Hello there. This is the first installment in a hopefully ongoing series, in which I will be documenting my journey as a self employed software consultant in Denmark.
In this article I will try to explain my thoughts on why going the independent consultant / contractor route makes sense to me, as opposed to working at a consulting firm. To put things into context, I have a masters in Software Engineering from Aalborg University and 2.5 years of experience at a medium sized danish consulting company, which specializes in cloud-based IT systems. I am 30 years young.
I see full time employment as a kind of package deal. This package includes the following:
- Paid vacation
- Paid sickness (to a pretty high limit)
- Paid first sickday of child
- Psychological safety: You know where the next paycheck will come from, and you know what it will be. You have support behind you in case things go wrong with a client.
- Social events
- (Hopefully) good colleagues which stick around
- Networking opportunities: You get to work with a lot of people, which you will know moving forward in your career.
- Projects being found for you. You do not have to sell yourself.
- Administrative stuff: You don’t have to care about company stuff like taxes, accounting, insurance etc.
So what are the drawbacks in exchange for all this goodness?
- Money: This is the main item for me. I am kind of a FIRE (financial independence, retire early) type, so making money early(ish) in life is very important to me, as the early money has more time to grow via compound interest in the markets. As a consultant at my previous job, I was being paid a fraction of what I made for the company. To be fair, included in the “price” are all of the abovementioned benefits, but at least for me, it is not a good trade. I am rarely ill, have no children, am very confident in my technical abilities and don’t mind the added administrative burden. I am, of course, assuming that I can manage to be employed most of the time. This is in no way a certainty, and if this experiment fails it will be here. I do think that times are very good right now for credentialed, semi-experienced software engineers, so I am not too worried, but we will see.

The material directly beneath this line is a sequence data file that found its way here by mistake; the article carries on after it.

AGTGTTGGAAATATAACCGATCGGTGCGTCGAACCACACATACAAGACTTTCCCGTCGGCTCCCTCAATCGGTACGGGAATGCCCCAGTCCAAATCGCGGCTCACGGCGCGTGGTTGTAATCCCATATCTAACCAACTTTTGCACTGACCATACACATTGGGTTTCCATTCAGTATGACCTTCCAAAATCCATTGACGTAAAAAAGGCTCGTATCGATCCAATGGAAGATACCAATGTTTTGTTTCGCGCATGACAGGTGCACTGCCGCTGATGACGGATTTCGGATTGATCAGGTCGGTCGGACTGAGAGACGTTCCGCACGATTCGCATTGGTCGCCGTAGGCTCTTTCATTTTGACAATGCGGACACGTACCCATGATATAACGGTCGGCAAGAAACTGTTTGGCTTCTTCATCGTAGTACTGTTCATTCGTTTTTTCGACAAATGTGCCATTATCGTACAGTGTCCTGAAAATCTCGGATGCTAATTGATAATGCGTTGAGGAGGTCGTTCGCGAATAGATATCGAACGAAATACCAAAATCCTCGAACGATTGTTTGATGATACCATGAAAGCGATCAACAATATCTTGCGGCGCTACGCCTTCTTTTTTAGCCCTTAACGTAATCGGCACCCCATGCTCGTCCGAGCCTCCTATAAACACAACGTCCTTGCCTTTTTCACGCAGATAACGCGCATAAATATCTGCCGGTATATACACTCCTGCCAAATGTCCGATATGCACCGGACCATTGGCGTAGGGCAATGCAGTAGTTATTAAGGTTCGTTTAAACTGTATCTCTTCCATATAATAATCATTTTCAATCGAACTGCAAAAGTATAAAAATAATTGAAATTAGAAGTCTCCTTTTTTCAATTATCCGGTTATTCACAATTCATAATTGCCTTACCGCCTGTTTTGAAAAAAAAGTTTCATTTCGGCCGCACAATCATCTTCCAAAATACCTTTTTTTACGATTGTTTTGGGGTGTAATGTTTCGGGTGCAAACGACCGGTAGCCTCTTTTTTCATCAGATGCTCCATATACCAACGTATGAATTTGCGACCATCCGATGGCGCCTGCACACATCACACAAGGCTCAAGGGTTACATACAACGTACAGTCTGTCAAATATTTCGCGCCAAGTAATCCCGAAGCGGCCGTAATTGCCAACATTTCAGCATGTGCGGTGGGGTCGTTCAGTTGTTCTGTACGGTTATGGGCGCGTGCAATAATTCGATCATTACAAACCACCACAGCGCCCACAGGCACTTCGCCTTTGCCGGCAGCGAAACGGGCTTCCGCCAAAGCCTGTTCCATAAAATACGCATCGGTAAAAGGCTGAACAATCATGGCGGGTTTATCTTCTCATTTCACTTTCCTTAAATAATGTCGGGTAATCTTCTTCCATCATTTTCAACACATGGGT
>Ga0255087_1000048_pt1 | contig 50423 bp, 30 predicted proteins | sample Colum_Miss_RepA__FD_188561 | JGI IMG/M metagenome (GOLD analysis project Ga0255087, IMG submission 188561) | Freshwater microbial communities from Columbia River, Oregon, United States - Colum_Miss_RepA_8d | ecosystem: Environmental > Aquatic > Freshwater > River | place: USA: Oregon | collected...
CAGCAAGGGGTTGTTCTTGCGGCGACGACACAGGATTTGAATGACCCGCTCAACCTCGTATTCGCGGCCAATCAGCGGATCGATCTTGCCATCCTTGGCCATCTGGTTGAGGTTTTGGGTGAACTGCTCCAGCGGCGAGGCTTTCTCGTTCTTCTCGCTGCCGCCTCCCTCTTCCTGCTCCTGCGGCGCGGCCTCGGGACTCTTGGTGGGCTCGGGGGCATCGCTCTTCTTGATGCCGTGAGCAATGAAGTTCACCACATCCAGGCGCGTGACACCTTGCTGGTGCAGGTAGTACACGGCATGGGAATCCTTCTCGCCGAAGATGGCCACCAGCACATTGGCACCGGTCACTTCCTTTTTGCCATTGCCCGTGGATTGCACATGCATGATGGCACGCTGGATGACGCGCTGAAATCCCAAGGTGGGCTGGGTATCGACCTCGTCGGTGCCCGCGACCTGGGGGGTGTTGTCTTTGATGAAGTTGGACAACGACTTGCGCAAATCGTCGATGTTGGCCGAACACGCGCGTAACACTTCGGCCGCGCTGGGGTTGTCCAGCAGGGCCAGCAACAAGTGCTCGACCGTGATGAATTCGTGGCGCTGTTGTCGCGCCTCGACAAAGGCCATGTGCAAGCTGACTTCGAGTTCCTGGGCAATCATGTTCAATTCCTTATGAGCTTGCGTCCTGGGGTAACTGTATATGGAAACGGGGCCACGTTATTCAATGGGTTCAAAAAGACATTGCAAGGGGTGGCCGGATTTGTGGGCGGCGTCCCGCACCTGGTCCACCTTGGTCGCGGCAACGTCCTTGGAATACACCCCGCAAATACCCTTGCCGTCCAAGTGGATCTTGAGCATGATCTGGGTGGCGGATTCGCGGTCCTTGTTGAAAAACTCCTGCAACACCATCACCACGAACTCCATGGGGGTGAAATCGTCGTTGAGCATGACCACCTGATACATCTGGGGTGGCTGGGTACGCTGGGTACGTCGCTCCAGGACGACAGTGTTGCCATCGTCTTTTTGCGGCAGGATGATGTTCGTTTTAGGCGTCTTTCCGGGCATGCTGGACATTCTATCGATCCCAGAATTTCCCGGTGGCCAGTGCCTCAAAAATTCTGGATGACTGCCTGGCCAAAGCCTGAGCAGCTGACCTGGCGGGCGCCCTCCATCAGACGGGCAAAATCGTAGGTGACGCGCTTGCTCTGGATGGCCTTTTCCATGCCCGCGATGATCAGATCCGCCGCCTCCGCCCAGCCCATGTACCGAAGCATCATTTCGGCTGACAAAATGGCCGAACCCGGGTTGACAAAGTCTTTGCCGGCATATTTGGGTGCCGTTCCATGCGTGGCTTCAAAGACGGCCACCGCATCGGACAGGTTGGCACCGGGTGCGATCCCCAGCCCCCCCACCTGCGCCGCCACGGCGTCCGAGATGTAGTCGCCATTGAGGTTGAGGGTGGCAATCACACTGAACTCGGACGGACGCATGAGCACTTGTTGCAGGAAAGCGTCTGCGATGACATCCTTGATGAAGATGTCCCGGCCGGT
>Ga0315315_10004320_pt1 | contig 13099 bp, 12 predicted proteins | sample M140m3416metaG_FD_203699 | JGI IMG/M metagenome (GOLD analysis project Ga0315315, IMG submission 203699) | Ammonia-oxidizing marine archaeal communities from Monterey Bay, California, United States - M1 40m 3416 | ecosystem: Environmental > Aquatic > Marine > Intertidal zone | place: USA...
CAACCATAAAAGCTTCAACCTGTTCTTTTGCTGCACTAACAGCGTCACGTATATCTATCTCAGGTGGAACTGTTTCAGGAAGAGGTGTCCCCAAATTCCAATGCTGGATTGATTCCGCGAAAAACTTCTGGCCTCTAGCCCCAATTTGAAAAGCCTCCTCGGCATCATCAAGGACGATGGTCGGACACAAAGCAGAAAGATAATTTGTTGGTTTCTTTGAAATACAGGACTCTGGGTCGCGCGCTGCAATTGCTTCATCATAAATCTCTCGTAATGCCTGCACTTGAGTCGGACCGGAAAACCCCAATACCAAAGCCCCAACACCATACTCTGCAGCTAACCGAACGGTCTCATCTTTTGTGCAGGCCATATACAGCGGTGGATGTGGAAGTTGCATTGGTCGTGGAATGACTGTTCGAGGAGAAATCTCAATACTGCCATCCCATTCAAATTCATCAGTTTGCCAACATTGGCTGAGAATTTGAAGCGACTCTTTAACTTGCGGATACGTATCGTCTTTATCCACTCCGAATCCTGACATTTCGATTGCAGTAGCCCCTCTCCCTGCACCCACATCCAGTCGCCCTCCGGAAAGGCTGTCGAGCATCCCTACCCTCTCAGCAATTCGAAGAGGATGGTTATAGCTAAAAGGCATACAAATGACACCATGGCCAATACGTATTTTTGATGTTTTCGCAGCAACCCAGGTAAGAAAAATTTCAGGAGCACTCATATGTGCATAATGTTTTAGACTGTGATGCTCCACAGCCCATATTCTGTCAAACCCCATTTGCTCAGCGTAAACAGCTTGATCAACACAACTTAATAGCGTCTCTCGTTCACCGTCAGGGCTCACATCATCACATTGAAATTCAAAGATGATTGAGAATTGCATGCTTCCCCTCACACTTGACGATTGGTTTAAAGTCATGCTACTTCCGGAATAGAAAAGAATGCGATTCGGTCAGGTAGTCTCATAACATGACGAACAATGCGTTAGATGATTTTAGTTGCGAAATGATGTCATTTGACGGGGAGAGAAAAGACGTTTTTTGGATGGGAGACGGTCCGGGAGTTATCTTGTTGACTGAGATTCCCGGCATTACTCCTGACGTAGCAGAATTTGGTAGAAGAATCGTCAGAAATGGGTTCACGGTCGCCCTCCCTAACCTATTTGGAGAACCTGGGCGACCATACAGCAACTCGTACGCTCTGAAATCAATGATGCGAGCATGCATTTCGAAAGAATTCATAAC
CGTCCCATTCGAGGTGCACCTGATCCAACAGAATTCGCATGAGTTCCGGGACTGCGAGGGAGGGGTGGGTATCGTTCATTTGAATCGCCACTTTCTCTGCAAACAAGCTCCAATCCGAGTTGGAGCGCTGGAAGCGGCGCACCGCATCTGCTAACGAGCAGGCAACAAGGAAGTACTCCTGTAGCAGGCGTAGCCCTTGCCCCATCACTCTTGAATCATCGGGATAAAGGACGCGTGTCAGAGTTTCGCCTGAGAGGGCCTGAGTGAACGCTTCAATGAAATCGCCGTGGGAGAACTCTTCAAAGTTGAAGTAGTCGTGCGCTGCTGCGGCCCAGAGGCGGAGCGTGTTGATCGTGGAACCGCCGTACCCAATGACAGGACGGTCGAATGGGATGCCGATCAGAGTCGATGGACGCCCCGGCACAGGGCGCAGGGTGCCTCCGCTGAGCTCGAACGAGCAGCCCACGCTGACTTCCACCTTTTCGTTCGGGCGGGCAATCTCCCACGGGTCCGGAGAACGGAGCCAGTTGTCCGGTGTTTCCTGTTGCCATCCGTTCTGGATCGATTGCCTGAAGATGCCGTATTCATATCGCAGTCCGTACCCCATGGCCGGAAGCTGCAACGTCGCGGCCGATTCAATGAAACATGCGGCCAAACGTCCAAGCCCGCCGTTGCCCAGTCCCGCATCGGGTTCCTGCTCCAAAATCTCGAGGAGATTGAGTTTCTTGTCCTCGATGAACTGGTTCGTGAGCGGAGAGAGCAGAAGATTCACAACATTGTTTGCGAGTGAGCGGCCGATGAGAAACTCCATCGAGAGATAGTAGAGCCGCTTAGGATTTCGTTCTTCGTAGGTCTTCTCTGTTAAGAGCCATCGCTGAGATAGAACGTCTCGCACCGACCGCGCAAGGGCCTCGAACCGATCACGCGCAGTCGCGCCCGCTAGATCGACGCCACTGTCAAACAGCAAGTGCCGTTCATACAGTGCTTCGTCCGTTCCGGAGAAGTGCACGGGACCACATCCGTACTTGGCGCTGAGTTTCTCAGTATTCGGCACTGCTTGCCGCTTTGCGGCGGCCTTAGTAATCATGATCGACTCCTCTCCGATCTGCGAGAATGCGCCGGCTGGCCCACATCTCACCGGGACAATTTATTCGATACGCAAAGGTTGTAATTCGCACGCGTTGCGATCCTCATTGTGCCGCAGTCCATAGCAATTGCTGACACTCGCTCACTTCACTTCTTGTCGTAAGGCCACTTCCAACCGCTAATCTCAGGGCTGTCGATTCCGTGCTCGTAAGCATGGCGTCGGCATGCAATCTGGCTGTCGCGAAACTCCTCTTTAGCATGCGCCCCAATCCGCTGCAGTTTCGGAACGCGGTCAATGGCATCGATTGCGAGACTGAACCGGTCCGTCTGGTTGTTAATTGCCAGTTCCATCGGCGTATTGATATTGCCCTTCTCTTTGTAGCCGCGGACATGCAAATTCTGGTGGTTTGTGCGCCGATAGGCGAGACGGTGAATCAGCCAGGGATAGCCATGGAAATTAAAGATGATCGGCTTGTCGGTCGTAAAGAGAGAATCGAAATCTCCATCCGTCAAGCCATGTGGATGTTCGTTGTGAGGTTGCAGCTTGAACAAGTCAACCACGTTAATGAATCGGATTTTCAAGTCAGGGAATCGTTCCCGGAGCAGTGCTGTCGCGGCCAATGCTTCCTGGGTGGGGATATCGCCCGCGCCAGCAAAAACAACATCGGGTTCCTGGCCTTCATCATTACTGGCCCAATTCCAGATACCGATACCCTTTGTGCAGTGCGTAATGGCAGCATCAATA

- Single source of failure: Since you gain all of these benefits through your employment as a package, you lose it all at the same time as well, when you leave. This hurts if a lot of your free time activities and social connections are through work, which it might be because it is easy to just go along with whatever is being arranged at work. I would recommend diversifying your social / event sources, even if you don’t take the nuclear option and go independent like I did.
- Motivation: I had a hard time being motivated to do a good job in the end, as there was little upside to it, I felt. I felt I could have been a vastly inferior engineer without being fired, and being a better engineer did not, from my short experience, result in meaningfully more money.
- “Jobløn”: I am not sure what it is called in english, but the normal job contract in the danish consulting world is basically that you aim to work X hours in a week (eg: 37), but can be asked to work more without additional compensation if the project requires it. This is justified because of “higher” base pay. This creates a slight incentive for the company to create a situation where the employee works more than X hours, because the company expenses by the hour, so every hour the employee works more than X hours goes straight to the bottom line. My personal experience is that no leader I’ve had has tried to game it (I think), but in my last job I was pretty fanatical about not working more than 37 hours, and it still happened sometimes. In actuality, it is hard saying no when a deadline is looming and the team needs you. It always left a sour taste in my mouth. Now I get paid for every minute that I work, so doing overtime doesn’t feel like I am being taken advantage of.
- Reduced control of pension and investments: Depending on where you work, your company has often negotiated pensions for their employees with a pension fund, and you have little say in how it is invested or how much the fund takes for their work. As an independent, you have full control of your pension and investments in your company (which pay lower taxes than private investments).
That is all I can think of right now. I am really enjoying learning what it takes to run a company and what you can do with it. Overall, it is more “modular” than salaried work. You can go completely bare bones and basically not pay for anything, or you can spend some money to try to get the perks of salaried work that you want (I pay for an office that I go to every day so I can get some socializing in and good cantina food)
Another thing: by necessity, you are negotiating your rates with clients more often as a consultant. This should ensure that you are continually being paid about the market rates, if you are not short selling yourself, and get more experience overall being “near the money”.
With all being said, even with all my complaints, I wouldn’t recommend jumping into independent consulting without the experience from a job. The experience and network I gained on the job are invaluable, and I was learning all the way to the end (I quit basically when the learning slowed down, which I took as a sign that I was more or less ready).
Hope it was an interesting read. Next, I’ll get a little more practical and talk about how my companies are structured.